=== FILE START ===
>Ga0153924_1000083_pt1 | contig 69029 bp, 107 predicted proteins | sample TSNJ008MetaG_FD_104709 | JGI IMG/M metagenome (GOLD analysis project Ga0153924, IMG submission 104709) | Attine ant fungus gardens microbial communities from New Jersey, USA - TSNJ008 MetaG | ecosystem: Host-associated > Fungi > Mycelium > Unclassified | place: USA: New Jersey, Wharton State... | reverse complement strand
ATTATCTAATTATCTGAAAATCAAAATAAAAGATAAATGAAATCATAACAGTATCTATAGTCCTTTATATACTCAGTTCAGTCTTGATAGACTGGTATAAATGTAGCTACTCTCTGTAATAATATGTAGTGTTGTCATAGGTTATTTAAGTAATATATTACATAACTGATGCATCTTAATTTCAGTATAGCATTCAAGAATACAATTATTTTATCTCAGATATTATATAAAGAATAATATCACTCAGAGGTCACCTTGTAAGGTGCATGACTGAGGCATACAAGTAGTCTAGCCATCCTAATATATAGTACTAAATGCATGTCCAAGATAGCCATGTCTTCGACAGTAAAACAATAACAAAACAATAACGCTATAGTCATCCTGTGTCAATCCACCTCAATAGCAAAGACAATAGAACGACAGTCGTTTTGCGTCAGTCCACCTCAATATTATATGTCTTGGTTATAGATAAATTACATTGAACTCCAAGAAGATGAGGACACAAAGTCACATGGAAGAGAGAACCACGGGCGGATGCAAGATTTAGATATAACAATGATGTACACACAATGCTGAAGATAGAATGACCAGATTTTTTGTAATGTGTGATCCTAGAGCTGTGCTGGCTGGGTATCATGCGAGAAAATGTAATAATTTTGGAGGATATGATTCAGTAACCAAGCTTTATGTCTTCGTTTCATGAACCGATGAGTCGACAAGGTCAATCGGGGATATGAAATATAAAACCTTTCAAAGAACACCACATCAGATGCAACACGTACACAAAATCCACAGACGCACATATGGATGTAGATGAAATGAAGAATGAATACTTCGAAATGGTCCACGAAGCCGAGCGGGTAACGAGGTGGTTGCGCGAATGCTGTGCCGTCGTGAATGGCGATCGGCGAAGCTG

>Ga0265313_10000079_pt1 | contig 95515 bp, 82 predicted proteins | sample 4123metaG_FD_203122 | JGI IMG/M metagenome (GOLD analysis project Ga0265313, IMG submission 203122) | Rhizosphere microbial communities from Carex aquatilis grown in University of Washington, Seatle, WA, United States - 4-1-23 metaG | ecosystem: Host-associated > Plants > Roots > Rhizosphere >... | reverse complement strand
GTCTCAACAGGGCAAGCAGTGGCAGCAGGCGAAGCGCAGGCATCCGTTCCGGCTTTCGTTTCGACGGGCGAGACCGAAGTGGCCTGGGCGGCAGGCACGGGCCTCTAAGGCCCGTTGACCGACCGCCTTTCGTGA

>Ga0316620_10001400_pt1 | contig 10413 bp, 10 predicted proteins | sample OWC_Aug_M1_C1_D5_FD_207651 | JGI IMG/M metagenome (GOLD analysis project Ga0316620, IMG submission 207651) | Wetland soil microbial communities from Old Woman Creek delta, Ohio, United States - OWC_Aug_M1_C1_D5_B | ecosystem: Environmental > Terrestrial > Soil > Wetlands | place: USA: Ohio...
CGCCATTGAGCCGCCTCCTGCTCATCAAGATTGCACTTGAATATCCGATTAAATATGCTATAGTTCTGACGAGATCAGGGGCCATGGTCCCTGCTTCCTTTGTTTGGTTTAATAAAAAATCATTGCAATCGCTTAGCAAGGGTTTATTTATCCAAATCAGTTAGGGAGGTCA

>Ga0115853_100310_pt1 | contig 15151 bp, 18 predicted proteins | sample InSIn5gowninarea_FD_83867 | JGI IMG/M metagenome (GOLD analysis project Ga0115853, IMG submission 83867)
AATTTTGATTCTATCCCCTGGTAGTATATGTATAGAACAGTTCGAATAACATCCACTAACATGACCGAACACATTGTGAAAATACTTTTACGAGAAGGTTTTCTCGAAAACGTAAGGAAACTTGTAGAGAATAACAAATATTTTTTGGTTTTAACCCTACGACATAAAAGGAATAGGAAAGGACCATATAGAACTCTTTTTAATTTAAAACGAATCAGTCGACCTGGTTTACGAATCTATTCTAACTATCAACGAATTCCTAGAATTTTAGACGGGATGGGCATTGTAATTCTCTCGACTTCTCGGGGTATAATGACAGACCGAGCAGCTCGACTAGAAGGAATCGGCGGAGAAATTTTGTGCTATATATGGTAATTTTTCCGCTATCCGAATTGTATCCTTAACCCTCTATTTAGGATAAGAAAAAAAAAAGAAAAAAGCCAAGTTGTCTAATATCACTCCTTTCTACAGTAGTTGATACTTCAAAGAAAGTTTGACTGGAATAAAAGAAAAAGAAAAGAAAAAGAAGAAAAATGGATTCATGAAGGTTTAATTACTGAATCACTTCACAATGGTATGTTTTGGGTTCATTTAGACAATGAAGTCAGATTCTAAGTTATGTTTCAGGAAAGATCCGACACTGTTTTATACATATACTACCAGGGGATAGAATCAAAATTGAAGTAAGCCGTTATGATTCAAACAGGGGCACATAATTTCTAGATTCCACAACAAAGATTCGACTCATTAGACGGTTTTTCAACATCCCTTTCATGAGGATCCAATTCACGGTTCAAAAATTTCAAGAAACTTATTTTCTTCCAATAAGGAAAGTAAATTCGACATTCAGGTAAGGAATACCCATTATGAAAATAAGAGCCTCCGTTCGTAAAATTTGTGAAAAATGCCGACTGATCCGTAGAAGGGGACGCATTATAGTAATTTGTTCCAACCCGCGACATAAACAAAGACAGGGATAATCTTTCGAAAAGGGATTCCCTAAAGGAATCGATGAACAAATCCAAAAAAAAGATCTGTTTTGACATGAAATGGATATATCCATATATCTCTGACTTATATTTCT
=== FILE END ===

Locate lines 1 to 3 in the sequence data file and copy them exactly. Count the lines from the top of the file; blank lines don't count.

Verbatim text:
>Ga0153924_1000083_pt1 | contig 69029 bp, 107 predicted proteins | sample TSNJ008MetaG_FD_104709 | JGI IMG/M metagenome (GOLD analysis project Ga0153924, IMG submission 104709) | Attine ant fungus gardens microbial communities from New Jersey, USA - TSNJ008 MetaG | ecosystem: Host-associated > Fungi > Mycelium > Unclassified | place: USA: New Jersey, Wharton State... | reverse complement strand
ATTATCTAATTATCTGAAAATCAAAATAAAAGATAAATGAAATCATAACAGTATCTATAGTCCTTTATATACTCAGTTCAGTCTTGATAGACTGGTATAAATGTAGCTACTCTCTGTAATAATATGTAGTGTTGTCATAGGTTATTTAAGTAATATATTACATAACTGATGCATCTTAATTTCAGTATAGCATTCAAGAATACAATTATTTTATCTCAGATATTATATAAAGAATAATATCACTCAGAGGTCACCTTGTAAGGTGCATGACTGAGGCATACAAGTAGTCTAGCCATCCTAATATATAGTACTAAATGCATGTCCAAGATAGCCATGTCTTCGACAGTAAAACAATAACAAAACAATAACGCTATAGTCATCCTGTGTCAATCCACCTCAATAGCAAAGACAATAGAACGACAGTCGTTTTGCGTCAGTCCACCTCAATATTATATGTCTTGGTTATAGATAAATTACATTGAACTCCAAGAAGATGAGGACACAAAGTCACATGGAAGAGAGAACCACGGGCGGATGCAAGATTTAGATATAACAATGATGTACACACAATGCTGAAGATAGAATGACCAGATTTTTTGTAATGTGTGATCCTAGAGCTGTGCTGGCTGGGTATCATGCGAGAAAATGTAATAATTTTGGAGGATATGATTCAGTAACCAAGCTTTATGTCTTCGTTTCATGAACCGATGAGTCGACAAGGTCAATCGGGGATATGAAATATAAAACCTTTCAAAGAACACCACATCAGATGCAACACGTACACAAAATCCACAGACGCACATATGGATGTAGATGAAATGAAGAATGAATACTTCGAAATGGTCCACGAAGCCGAGCGGGTAACGAGGTGGTTGCGCGAATGCTGTGCCGTCGTGAATGGCGATCGGCGAAGCTG

>Ga0265313_10000079_pt1 | contig 95515 bp, 82 predicted proteins | sample 4123metaG_FD_203122 | JGI IMG/M metagenome (GOLD analysis project Ga0265313, IMG submission 203122) | Rhizosphere microbial communities from Carex aquatilis grown in University of Washington, Seatle, WA, United States - 4-1-23 metaG | ecosystem: Host-associated > Plants > Roots > Rhizosphere >... | reverse complement strand